Camanche-DeWitt Coalition Aims to Curb Synthetic Drug Use - News and Weather For The Quad Cities -

Camanche-DeWitt Coalition Aims to Curb Synthetic Drug Use

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 It's a community-wide effort to keep kids healthy and happy, by cutting down on substance abuse. The Camanche-DeWitt Coalition is reaching out to parents and students. The group is providing resources like prescription drug drop off boxes and starting community dialogues about teen drinking.

    Thursday night, tackling another dangerous issue, synthetic drugs.  And doing that at a town hall meeting where the dangers of synthetic drugs are very personal for Mike and Jan Rozga.

    The Indianola couple, sharing the story of son David. Nearly four years ago, the 18-year old had just graduated from high school, when he and a few friends smoked K2 for the first time. 90 minutes later, the Rozgas say, David shot and killed himself. His parents say they  want to honor's David's life to prevent other teens and other families from suffering the same fate.
    Mike Rozga, telling about three-dozen people, "I'm not a cop. I'm not a doctor. I'm not a counselor. I'm not a prevention specialist. I'm not a recovering addict. I'm just a pretty normal dad."A dad who says he had to learn too quickly about a world he never knew existed. 
"We knew nothing about K2 when my son smoked the substance. We  talked to our kids about drugs and being smart and abstaining from sex and not texting and driving. But it never occurred to me to talk to our sons about something I didn't know about."

    But he started talking about the synthetic marijuana after son David smoked it, then took his own life. "In an instant his life was snatched from us and our whole world changed." Now he is sharing his family's story to save others "It may be your first experience, like it was for our son, or your 100th  experience, but sooner or later it's gonna catch you."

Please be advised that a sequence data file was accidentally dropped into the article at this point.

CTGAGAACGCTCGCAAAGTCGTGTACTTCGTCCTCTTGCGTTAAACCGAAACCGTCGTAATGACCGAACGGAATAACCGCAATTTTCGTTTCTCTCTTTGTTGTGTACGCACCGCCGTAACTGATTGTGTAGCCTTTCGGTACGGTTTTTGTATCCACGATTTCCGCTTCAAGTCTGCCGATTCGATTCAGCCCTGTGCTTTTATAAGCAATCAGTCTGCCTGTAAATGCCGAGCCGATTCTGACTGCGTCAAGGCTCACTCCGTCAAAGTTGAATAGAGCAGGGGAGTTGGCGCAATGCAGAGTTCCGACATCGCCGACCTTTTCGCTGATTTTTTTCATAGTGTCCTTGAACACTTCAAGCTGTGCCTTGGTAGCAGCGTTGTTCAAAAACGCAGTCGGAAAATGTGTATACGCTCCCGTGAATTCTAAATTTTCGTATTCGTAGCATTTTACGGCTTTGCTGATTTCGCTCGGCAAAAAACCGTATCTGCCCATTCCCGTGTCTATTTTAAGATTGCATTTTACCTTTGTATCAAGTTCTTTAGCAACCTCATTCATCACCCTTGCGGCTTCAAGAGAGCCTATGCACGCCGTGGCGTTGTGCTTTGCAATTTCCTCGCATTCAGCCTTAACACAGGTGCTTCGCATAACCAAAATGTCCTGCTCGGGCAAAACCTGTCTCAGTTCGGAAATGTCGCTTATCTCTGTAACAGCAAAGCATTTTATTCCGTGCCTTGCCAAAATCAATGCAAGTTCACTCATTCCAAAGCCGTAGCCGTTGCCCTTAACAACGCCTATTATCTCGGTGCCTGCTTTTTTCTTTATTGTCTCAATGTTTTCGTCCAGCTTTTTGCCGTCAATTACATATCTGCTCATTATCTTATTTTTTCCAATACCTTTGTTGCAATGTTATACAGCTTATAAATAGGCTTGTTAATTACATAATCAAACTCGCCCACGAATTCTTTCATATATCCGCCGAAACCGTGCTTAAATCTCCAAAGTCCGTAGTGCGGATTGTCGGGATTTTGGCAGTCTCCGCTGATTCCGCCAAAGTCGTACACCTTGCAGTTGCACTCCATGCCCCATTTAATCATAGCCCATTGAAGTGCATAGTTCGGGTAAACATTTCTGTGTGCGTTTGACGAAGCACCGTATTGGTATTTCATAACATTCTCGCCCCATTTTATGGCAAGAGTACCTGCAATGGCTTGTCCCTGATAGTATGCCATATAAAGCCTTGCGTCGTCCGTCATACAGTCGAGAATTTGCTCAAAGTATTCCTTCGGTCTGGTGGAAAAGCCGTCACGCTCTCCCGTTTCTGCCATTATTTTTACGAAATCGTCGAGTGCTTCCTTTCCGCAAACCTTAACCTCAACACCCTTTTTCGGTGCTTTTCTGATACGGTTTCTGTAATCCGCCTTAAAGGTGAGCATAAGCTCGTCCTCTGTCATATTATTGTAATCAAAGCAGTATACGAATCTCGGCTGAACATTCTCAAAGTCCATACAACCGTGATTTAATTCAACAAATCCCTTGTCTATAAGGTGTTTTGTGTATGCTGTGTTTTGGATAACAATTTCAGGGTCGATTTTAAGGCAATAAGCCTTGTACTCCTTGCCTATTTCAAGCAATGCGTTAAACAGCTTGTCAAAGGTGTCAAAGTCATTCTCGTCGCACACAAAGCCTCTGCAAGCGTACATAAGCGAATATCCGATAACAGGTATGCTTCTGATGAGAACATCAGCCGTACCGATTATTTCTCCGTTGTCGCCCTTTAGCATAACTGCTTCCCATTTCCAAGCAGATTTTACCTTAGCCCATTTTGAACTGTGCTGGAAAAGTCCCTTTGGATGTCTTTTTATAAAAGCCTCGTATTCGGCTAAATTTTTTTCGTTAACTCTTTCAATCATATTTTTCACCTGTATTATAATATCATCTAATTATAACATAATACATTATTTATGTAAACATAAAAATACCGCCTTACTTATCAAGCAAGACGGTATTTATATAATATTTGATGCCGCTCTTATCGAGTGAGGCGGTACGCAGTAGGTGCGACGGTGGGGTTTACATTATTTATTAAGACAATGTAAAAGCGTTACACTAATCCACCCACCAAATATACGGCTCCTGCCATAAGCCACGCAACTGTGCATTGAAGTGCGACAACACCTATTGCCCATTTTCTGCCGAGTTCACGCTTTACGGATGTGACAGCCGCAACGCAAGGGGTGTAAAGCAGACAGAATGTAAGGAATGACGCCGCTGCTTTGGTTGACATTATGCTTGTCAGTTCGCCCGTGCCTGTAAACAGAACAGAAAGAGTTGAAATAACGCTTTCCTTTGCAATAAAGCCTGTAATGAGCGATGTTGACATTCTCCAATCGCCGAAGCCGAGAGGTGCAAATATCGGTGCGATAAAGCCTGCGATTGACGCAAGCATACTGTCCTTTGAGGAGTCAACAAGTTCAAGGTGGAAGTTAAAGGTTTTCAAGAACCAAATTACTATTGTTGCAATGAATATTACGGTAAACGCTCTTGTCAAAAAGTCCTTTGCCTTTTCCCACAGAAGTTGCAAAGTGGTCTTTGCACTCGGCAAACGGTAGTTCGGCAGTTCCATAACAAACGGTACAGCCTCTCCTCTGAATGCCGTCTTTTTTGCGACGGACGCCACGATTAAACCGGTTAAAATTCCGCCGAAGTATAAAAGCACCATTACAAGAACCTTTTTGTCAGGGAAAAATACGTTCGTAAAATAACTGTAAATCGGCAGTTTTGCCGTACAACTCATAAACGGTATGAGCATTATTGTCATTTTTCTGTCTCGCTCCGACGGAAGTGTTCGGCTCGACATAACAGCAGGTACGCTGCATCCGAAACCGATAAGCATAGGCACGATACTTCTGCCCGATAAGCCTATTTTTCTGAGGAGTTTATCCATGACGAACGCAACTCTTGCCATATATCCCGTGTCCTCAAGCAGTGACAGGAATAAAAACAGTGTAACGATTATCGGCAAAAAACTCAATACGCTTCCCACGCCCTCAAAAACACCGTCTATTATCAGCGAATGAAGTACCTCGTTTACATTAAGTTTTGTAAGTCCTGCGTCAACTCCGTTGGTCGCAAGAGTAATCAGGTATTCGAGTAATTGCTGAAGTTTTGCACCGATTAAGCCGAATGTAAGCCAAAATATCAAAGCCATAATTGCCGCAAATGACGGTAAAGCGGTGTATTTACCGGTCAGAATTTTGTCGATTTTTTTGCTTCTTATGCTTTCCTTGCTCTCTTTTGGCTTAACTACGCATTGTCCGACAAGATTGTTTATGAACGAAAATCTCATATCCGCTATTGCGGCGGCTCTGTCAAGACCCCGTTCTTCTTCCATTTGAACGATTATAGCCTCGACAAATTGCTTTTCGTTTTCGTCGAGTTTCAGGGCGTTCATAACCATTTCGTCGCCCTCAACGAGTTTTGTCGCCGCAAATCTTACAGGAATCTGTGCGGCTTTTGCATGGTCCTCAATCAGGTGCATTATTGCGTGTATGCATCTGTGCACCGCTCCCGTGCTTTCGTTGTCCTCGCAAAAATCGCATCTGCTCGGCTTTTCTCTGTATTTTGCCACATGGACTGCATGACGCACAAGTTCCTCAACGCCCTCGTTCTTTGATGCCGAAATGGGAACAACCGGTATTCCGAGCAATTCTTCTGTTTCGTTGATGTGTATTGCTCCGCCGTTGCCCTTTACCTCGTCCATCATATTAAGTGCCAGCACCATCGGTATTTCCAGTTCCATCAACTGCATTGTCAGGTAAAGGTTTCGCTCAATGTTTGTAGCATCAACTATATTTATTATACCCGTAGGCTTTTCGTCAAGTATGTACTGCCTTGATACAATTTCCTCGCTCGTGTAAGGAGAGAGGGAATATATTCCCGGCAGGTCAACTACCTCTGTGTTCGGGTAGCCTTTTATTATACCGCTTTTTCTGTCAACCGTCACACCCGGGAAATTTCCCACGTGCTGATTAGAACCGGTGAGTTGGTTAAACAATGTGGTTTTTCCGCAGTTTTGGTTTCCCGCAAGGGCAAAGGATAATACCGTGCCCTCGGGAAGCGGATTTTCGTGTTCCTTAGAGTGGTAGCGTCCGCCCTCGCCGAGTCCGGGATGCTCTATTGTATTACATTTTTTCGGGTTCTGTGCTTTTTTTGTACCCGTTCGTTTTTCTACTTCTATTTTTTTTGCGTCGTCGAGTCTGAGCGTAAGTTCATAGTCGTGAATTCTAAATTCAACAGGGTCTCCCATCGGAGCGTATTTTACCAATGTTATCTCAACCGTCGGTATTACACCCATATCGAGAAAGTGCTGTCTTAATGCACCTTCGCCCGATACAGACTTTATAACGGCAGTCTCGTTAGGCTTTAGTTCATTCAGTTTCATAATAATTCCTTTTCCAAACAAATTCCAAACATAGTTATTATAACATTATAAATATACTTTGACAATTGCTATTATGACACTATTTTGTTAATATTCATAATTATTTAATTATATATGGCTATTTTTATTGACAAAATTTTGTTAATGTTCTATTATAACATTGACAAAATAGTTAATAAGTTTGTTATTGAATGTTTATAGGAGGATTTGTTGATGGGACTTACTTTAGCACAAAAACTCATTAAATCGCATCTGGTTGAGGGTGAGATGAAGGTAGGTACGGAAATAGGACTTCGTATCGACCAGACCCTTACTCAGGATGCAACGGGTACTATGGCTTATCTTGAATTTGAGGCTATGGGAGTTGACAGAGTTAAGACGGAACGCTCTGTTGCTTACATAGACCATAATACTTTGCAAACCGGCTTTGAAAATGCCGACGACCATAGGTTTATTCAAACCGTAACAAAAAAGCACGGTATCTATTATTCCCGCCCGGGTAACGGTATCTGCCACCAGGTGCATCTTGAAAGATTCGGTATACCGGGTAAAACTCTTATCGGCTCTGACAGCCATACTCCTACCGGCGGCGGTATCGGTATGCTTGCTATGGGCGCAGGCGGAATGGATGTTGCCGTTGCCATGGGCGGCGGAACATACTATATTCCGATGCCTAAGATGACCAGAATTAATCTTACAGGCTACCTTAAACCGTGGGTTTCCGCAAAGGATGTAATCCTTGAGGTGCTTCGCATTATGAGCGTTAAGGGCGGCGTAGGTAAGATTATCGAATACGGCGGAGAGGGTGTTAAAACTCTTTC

K2, bath salts and Molly, on the table and on the screen at this Camanche-DeWitt Coalition Town Hall. Coalition member and DeWitt Officer Shawn Zeimet says, "Hopefully get that message out to the kids and the parents. And really having the parents look out of their kids, maybe get an idea of what their kids are doing. Hopefully and we can make a difference that way." Doing that, he says, with speakers sharing their personal messages.

    And the message from Mike Rozga, who says he gave his first K2 talk at his sons funeral is get informed, then talk to your kids and educate them. Do not inhale. Do not inject. Do not ingest anything. And he says help them stand up to peer pressure. "One family can make a difference." Organizers here, hoping many families coming together can make a difference in this community, and more. 
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